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Championship records tumble on the second day in Jerusalem

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A slew of championship records fell on the second evening session at the Jerusalem 2022 European Athletics U18 Championships in the Givat Ram Stadium on Tuesday (5).

The track session included three successive championship record performances on the track which began with Great Britain’s Mia McIntosh winning the 100m hurdles title, one of three gold medals for the Brits on day two.

McIntosh was the fastest in the heats and semifinals and the 17-year-old, who has been testing herself against the seniors this summer, made light work of the U18 76.2 centimetre barriers and her reward was a championship record of 13.05 - only 0.07 shy of the European U18 best held by world indoor champion Cyrena Samba-Mayela from France.

“At the start of my semi, I felt very fatigued, but I didn't do too much between the rounds, and did a quick warm up, that was it. I've been racing some seniors this year, and it has been incredible to see what they can do and how they do it. I can't wait to be in the mix of them all,” she said.

After gold for Mia, there was gold for Nia as her near namesake Nia Wedderburn-Goodison won the 100m title in a championship record of 11.33. Wedderburn-Goodison ran even faster in the semifinal but her time of 11.31 was marginally wind-aided.

There was also a rare men’s sprinting gold medal for Poland at 16-year-old Marek Zakrzewski emerged into the fray with three exceptional performances - all of which were faster than the previous championship record of 10.43.

After a statement albeit wind-aided 10.29 clocking in the heat, Zakrzewski secured the championship record in wind legal conditions with 10.33 in his semifinal before running even faster in the final, stopping the clock at 10.32 to hold off the mercurial Swede Isak Hughes in the adjacent lane in 10.36.

Furlani amazes with 8.04m long jump

But perhaps the most exceptional performance of the day came from Italy’s super talented prospect Mattia Furlani. The 17-year-old has impressed in recent seasons with his high jump prowess but Furlani is making extraordinary - if not unprecedented progress - in the long jump.

In only his third serious outdoor competition in the event - and only his second if you exclude qualifying - Furlani soared over the eight metre-line with his very first attempt with 8.04m to shatter the championship record and become the first European U18 in history to break this barrier outdoors.

Furlani couldn’t quite recapture this magic with his subsequent jumps but nor did he need to. The Italian passed his fifth and sixth round attempts in order to preserve some energy for the high jump final having also qualified for that event this evening.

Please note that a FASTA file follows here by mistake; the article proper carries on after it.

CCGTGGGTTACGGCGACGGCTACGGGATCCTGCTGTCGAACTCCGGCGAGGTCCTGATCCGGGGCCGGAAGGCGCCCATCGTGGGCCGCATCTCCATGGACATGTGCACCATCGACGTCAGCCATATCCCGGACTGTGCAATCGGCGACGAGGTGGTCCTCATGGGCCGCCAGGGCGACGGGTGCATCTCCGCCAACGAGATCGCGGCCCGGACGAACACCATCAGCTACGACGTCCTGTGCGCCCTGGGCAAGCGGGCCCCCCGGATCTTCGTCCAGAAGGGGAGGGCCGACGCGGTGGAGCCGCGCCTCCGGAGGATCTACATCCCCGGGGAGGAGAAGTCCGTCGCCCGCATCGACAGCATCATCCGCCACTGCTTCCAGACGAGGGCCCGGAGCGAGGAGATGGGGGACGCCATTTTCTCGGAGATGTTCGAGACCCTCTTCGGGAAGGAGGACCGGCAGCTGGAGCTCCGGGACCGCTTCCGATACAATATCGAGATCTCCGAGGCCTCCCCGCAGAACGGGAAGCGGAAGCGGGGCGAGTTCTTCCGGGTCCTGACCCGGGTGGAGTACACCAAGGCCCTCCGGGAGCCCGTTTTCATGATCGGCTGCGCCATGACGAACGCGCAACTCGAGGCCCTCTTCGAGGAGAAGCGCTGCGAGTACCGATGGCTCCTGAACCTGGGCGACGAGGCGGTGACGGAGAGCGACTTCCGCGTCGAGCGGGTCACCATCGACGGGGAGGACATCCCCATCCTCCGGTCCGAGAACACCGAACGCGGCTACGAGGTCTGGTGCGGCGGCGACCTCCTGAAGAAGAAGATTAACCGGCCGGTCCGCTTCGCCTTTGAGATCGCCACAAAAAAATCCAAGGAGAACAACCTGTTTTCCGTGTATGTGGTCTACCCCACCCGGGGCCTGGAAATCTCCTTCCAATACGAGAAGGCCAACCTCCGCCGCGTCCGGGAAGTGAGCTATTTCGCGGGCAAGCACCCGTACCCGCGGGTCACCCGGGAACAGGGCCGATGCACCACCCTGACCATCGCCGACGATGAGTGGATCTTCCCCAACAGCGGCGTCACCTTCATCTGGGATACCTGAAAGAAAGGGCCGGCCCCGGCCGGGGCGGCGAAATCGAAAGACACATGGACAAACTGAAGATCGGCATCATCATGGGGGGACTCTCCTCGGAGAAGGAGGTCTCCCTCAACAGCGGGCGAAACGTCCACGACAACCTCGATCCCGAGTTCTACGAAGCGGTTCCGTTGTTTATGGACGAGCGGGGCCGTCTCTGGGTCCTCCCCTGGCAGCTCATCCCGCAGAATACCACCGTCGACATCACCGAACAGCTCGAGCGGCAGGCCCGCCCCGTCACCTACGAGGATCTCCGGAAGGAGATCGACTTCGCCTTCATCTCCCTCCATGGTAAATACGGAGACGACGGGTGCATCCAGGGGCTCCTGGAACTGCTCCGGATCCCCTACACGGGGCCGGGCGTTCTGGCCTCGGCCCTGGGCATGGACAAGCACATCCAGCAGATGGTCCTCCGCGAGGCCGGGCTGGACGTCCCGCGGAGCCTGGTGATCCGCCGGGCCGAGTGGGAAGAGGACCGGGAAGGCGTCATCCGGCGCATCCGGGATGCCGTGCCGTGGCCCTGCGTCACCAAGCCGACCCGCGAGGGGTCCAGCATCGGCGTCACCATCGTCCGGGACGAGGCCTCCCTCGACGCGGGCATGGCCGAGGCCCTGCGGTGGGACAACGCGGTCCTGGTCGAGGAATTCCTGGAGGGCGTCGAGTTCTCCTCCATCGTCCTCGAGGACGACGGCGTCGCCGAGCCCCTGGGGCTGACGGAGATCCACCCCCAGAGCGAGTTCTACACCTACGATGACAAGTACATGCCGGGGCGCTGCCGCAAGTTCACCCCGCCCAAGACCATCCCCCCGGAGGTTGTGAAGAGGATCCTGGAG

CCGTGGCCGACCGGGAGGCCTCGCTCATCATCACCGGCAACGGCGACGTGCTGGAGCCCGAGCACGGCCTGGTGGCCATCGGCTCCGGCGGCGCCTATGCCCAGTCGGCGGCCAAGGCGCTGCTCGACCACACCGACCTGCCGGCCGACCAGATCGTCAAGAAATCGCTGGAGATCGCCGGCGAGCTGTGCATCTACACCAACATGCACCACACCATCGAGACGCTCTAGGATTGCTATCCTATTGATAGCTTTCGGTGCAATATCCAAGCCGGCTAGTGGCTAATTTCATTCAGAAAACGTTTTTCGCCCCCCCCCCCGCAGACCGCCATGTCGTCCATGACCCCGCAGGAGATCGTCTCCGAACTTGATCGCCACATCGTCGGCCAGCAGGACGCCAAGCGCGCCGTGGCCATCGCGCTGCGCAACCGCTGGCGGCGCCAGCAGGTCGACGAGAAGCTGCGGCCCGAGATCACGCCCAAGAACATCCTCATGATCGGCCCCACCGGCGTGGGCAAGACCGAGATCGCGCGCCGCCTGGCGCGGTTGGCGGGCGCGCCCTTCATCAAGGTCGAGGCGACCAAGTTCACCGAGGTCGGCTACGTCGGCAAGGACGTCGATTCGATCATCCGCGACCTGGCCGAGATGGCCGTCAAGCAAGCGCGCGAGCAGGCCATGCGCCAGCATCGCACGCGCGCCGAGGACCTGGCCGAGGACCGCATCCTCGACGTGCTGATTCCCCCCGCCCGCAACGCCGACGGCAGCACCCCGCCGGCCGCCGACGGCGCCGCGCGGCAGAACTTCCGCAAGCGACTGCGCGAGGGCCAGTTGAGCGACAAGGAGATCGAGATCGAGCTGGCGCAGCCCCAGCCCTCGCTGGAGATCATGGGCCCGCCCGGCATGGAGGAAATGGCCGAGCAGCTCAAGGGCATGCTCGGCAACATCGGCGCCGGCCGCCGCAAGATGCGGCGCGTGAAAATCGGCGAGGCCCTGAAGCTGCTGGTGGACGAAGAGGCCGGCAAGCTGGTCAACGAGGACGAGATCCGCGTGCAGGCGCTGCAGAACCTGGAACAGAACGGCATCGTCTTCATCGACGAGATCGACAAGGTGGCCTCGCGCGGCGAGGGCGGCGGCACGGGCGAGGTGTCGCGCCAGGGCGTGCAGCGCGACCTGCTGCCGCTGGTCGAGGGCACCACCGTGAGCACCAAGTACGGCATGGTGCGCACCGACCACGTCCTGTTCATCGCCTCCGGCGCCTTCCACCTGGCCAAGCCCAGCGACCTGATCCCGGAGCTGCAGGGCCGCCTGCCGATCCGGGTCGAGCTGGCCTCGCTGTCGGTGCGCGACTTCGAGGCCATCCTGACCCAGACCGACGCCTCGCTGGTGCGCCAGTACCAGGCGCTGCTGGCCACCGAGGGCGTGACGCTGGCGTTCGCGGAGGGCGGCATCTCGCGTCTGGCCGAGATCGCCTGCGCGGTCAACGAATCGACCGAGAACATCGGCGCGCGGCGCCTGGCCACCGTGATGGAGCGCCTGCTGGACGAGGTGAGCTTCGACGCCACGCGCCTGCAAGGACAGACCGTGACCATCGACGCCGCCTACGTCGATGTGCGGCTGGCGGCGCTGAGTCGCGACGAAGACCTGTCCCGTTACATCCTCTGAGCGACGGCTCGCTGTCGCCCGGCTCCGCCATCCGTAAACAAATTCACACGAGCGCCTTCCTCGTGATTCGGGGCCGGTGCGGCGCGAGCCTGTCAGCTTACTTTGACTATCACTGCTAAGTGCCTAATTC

“To be honest, I didn't expect something like this at my first attempt, especially after having gone through the qualification in the high jump just before. The goal here is to give it my all in both events, and whatever happens, I will be pleased with it,” he said.

“All I can think right now is that I want to cry, because I am so proud of myself.”

In the discus, Ukraine’s Mykhailo Brudin had already wrapped up the gold medal before he stepped into the discus circle for the final time. 

With his sixth round attempt, Brudin went even further and broke the championship record with 64.51m. The 17-year-old, who has been based in Spain after being displaced by the Russian invasion in February, dedicated his victory to his grandmother Faina Melnik, the 1972 Olympic champion who died in 2016.

Jana Koscak was crowned heptathlon champion and the Croatian moved to fifth on the European U18 all-time list with a score of 6106 points despite nursing an elbow injury which limited her to just one throw in the javelin, arguably her best event.

But despite being some 10 metres down on her lifetime best with her throw of 40.58m, Koscak still won by more than 300 points from Hungary's Sarolta Kriszt (5794 points) and Germany's Pia Messing (5690 points).

"My favourite event has always been the High Jump, and probaly the Javelin. I am a little disappointed I could only do one throw due to hurting the ligaments in my elbow - my personal best in the Javelin is 11 metres further than what I threw today, so of course I am disappointed. It is still a great feeling overall," said Koscak who led proceedings from the very first event. 

Valentina Savva from Cyprus won the first gold medal of the championships in the hammer with 70.28m.

And the Cypriot success didn’t stop there as Emilia Kolokotroni won bronze with 65.35m. There could even be even more medalware to celebrate tomorrow with Iosif Kesidis the outstanding favourite in the men’s final.

"I started in athletics in the long jump, but one day a coach saw me and suggested I should try the Hammer instead because of the way I am built. I love it so much, it's part of my life now," said Savva.

Full results here.




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